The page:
Wake Technical Community College, in North Carolina, has taken an innovative approach to fostering continuous improvement by requiring all employees to come up with at least one new idea for improving how they do their job each year.
Wake Tech President Stephen Scott says he would frequently reach out to colleagues at other colleges to exchange ideas and look for new approaches he could apply at his own institution.
“My ‘aha’ moment was when I realized: There’s just one of me,” he says. “What if I got all 900 employees to look for better ways of doing things as well?”
Scott’s idea has blossomed into an initiative he calls Applied Benchmarking. “I want the emphasis to be on the ‘applied’ part,” he says, noting that he’s looking to turn promising ideas into action.
The program has resulted in a number of benefits for the college and its students — from saving $50,000 per year by making a simple change in how it processes financial-aid requests to increasing the percentage of students who complete online courses.
Examples of success
To try out his idea, Scott initially tested it among vice presidents and supervisors. By year three, the program was extended across the entire college. To encourage participation, Scott offered employees a 1 percent raise.
“One percent of 2,000 hours per year is 20 hours,” he says. “I didn’t want anyone spending more than 20 hours on this.”
To ensure that the best ideas would be put into practice, Wake Tech’s board approved $75,000 for grants of up to $5,000 to implement the most promising proposals.
One of those grants has saved $50,000 in annual postage costs for the college by eliminating the mailing of financial-aid checks to students. Instead, students receive debit cards tied to their financial-aid account; the college has installed campus ATMs that students can use to withdraw funds as needed.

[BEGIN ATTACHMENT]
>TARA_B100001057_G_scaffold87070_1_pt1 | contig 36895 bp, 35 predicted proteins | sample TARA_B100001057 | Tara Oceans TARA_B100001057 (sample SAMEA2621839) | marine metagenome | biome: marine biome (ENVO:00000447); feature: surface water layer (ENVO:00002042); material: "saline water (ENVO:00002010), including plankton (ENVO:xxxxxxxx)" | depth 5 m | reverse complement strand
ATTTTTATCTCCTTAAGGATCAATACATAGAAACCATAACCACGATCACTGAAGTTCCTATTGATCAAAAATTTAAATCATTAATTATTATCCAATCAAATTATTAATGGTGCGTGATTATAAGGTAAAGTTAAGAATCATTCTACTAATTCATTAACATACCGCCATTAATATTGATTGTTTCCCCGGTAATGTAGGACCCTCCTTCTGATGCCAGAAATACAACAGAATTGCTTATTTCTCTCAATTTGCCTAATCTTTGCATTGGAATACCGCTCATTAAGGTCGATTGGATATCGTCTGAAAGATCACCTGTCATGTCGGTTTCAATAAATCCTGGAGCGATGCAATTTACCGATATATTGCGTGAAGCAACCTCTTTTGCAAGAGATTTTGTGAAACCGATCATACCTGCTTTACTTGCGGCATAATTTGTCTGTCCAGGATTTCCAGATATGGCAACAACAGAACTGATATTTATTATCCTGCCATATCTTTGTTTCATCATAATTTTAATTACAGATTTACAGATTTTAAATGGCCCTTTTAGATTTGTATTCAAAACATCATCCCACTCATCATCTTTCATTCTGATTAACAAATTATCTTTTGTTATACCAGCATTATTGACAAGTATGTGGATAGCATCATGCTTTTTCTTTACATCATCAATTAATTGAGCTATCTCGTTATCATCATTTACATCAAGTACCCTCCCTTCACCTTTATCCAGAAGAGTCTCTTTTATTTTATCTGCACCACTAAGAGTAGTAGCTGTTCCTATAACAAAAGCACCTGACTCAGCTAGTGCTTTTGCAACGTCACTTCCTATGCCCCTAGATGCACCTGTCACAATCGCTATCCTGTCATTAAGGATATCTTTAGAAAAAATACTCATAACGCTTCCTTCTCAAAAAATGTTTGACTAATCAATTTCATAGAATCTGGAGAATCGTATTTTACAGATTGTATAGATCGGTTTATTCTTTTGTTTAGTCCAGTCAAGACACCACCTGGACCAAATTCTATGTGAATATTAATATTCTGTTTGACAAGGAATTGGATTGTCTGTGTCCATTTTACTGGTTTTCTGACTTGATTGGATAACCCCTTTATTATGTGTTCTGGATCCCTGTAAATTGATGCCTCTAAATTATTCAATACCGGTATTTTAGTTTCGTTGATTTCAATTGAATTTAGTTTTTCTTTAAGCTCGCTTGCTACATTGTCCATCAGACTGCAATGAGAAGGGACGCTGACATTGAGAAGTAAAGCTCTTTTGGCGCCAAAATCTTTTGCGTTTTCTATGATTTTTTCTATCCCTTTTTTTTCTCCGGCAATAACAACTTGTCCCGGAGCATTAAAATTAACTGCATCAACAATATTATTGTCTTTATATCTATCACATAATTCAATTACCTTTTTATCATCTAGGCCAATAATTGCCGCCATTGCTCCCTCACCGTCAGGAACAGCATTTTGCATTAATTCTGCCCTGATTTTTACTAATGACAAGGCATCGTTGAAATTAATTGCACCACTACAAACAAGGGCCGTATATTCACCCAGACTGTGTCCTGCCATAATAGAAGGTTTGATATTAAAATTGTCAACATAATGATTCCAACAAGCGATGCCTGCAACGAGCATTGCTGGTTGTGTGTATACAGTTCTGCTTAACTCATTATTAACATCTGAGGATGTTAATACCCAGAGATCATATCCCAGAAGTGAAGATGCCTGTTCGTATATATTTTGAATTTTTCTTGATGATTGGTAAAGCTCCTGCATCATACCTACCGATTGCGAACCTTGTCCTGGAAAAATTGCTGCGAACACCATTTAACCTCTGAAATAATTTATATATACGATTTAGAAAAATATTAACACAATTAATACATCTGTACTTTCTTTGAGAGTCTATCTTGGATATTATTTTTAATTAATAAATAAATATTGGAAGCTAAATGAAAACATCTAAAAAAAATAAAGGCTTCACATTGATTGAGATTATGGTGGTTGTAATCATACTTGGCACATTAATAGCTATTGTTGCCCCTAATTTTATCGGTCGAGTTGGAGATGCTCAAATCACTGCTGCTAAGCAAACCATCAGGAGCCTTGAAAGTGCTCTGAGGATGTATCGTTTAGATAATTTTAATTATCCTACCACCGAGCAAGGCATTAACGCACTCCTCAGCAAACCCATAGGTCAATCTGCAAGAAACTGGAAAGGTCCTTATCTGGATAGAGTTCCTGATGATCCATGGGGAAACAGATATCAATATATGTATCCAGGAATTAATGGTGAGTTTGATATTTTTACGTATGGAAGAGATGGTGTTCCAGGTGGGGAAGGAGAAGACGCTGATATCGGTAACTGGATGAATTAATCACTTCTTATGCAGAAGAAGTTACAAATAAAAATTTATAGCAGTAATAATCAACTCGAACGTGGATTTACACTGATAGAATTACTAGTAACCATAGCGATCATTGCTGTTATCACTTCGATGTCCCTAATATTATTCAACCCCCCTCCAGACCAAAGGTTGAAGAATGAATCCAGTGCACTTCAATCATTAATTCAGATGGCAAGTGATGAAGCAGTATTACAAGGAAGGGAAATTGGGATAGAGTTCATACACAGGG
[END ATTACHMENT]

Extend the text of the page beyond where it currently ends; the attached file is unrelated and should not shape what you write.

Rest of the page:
Another staff-generated idea for improvement has boosted the success of students who take courses online. About 25 percent of Wake Tech students are enrolled in online courses; online students’ performance had been about 5 percent worse than their peers in face-to-face courses. Based on suggestions from faculty, Wake Tech has taken a two-pronged approach to solving this problem.
On the faculty side, the college formed a committee to identify the skills and competencies that make an instructor successful in teaching an online course — and then created a certification program to ensure online instructors learn those skills and competencies. “Just because you’re a good lecturer doesn’t mean you can automatically teach well online,” Scott says.
On the student side, Wake Tech created a free course that prepares students to learn more effectively in an online environment and requires students to take this short course before enrolling in online courses. About 93 percent of the students who take this e-learning introduction course successfully complete it, Scott says.
One early challenge was that employees weren’t talking to each other as they were generating ideas. As a result, “we had people in the same department or even the same office working independently to solve pretty much the same problems,” Scott says.
To remedy this, Wake Tech created a database of Applied Benchmarking project ideas. This searchable online database, which is available only to college employees, fostered more staff collaboration. “We’re trying to create conversations among employees,” Scott says. “We’re empowering our people to do structured problem solving.”
Asking employees to come up with their own ideas for improvement helps ensure buy-in. “If it’s their idea, they have ownership of it,” Scott says. And one key to success is that, from the start, Scott has emphasized that it’s OK to try something that fails.
“Sometimes it’s just as good to know what doesn’t work as it is to know what does work,” he notes.